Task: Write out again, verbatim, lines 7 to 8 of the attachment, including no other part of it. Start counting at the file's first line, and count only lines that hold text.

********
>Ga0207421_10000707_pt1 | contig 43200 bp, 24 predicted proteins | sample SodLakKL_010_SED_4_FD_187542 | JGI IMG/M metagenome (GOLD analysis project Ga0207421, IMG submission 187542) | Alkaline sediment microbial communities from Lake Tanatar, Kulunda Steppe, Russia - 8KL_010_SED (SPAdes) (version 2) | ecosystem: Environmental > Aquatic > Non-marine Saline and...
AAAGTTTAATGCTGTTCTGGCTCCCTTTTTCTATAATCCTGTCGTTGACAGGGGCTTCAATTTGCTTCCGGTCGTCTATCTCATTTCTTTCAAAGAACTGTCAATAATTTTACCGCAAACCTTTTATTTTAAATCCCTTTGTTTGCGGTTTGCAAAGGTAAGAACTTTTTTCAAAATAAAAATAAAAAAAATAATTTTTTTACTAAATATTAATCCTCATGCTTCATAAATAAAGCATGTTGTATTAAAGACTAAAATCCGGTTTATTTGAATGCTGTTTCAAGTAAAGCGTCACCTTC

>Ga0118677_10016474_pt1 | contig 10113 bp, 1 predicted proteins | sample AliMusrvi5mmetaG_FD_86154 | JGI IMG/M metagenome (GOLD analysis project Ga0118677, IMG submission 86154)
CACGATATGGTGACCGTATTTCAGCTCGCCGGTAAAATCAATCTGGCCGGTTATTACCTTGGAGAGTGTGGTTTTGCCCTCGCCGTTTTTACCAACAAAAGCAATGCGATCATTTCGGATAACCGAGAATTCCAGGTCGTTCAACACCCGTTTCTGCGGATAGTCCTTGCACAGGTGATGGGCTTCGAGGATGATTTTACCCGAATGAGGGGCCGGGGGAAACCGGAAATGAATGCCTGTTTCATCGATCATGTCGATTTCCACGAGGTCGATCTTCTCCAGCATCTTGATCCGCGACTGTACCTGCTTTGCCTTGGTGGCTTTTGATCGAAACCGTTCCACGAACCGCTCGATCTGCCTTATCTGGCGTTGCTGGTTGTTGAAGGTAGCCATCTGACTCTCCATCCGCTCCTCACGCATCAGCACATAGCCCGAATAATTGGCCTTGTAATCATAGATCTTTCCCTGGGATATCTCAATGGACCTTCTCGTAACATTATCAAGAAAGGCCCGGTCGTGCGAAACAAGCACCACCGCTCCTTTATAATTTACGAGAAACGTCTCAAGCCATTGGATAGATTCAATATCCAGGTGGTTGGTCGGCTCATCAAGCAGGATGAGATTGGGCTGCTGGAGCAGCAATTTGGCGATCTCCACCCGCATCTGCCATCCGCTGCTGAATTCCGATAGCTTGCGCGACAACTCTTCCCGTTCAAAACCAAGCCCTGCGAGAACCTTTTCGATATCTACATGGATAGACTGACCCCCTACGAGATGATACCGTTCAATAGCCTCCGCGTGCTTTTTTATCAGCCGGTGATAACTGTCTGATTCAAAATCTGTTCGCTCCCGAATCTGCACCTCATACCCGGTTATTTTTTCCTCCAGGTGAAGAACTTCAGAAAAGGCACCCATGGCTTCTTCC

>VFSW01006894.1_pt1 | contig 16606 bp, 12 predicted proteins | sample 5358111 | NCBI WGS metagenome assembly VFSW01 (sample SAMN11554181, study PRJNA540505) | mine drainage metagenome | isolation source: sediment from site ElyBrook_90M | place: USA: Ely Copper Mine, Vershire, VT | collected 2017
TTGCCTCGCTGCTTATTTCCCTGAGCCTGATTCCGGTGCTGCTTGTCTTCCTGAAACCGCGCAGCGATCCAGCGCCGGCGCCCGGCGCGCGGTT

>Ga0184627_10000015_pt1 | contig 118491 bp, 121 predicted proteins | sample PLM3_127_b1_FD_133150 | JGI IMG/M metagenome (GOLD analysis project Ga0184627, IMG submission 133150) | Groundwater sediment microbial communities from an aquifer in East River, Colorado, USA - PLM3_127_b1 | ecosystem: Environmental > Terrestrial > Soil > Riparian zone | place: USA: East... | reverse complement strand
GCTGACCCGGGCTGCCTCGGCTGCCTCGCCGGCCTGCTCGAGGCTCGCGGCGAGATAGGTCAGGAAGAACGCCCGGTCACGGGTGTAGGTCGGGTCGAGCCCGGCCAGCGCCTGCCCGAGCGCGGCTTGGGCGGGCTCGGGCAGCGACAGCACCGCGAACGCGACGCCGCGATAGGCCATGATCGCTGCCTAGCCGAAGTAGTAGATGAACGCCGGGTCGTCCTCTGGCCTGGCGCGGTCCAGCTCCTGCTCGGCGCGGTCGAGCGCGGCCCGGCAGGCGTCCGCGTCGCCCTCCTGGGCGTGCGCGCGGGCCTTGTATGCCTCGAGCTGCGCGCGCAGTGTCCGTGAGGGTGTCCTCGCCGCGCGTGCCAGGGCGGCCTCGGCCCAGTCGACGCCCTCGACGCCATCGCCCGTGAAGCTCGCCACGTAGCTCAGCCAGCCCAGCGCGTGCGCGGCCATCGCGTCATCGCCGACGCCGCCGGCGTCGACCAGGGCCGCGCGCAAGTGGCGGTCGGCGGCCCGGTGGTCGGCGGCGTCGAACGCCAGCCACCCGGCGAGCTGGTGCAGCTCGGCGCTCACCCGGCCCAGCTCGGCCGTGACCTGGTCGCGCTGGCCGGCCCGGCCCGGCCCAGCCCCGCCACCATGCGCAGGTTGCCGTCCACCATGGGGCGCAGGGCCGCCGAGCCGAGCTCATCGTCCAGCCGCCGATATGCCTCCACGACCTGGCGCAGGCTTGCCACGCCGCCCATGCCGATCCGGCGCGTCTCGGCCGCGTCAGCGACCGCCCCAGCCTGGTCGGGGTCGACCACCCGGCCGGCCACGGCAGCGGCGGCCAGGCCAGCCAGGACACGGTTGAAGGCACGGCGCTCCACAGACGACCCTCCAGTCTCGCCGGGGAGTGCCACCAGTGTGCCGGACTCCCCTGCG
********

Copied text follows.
>Ga0184627_10000015_pt1 | contig 118491 bp, 121 predicted proteins | sample PLM3_127_b1_FD_133150 | JGI IMG/M metagenome (GOLD analysis project Ga0184627, IMG submission 133150) | Groundwater sediment microbial communities from an aquifer in East River, Colorado, USA - PLM3_127_b1 | ecosystem: Environmental > Terrestrial > Soil > Riparian zone | place: USA: East... | reverse complement strand
GCTGACCCGGGCTGCCTCGGCTGCCTCGCCGGCCTGCTCGAGGCTCGCGGCGAGATAGGTCAGGAAGAACGCCCGGTCACGGGTGTAGGTCGGGTCGAGCCCGGCCAGCGCCTGCCCGAGCGCGGCTTGGGCGGGCTCGGGCAGCGACAGCACCGCGAACGCGACGCCGCGATAGGCCATGATCGCTGCCTAGCCGAAGTAGTAGATGAACGCCGGGTCGTCCTCTGGCCTGGCGCGGTCCAGCTCCTGCTCGGCGCGGTCGAGCGCGGCCCGGCAGGCGTCCGCGTCGCCCTCCTGGGCGTGCGCGCGGGCCTTGTATGCCTCGAGCTGCGCGCGCAGTGTCCGTGAGGGTGTCCTCGCCGCGCGTGCCAGGGCGGCCTCGGCCCAGTCGACGCCCTCGACGCCATCGCCCGTGAAGCTCGCCACGTAGCTCAGCCAGCCCAGCGCGTGCGCGGCCATCGCGTCATCGCCGACGCCGCCGGCGTCGACCAGGGCCGCGCGCAAGTGGCGGTCGGCGGCCCGGTGGTCGGCGGCGTCGAACGCCAGCCACCCGGCGAGCTGGTGCAGCTCGGCGCTCACCCGGCCCAGCTCGGCCGTGACCTGGTCGCGCTGGCCGGCCCGGCCCGGCCCAGCCCCGCCACCATGCGCAGGTTGCCGTCCACCATGGGGCGCAGGGCCGCCGAGCCGAGCTCATCGTCCAGCCGCCGATATGCCTCCACGACCTGGCGCAGGCTTGCCACGCCGCCCATGCCGATCCGGCGCGTCTCGGCCGCGTCAGCGACCGCCCCAGCCTGGTCGGGGTCGACCACCCGGCCGGCCACGGCAGCGGCGGCCAGGCCAGCCAGGACACGGTTGAAGGCACGGCGCTCCACAGACGACCCTCCAGTCTCGCCGGGGAGTGCCACCAGTGTGCCGGACTCCCCTGCG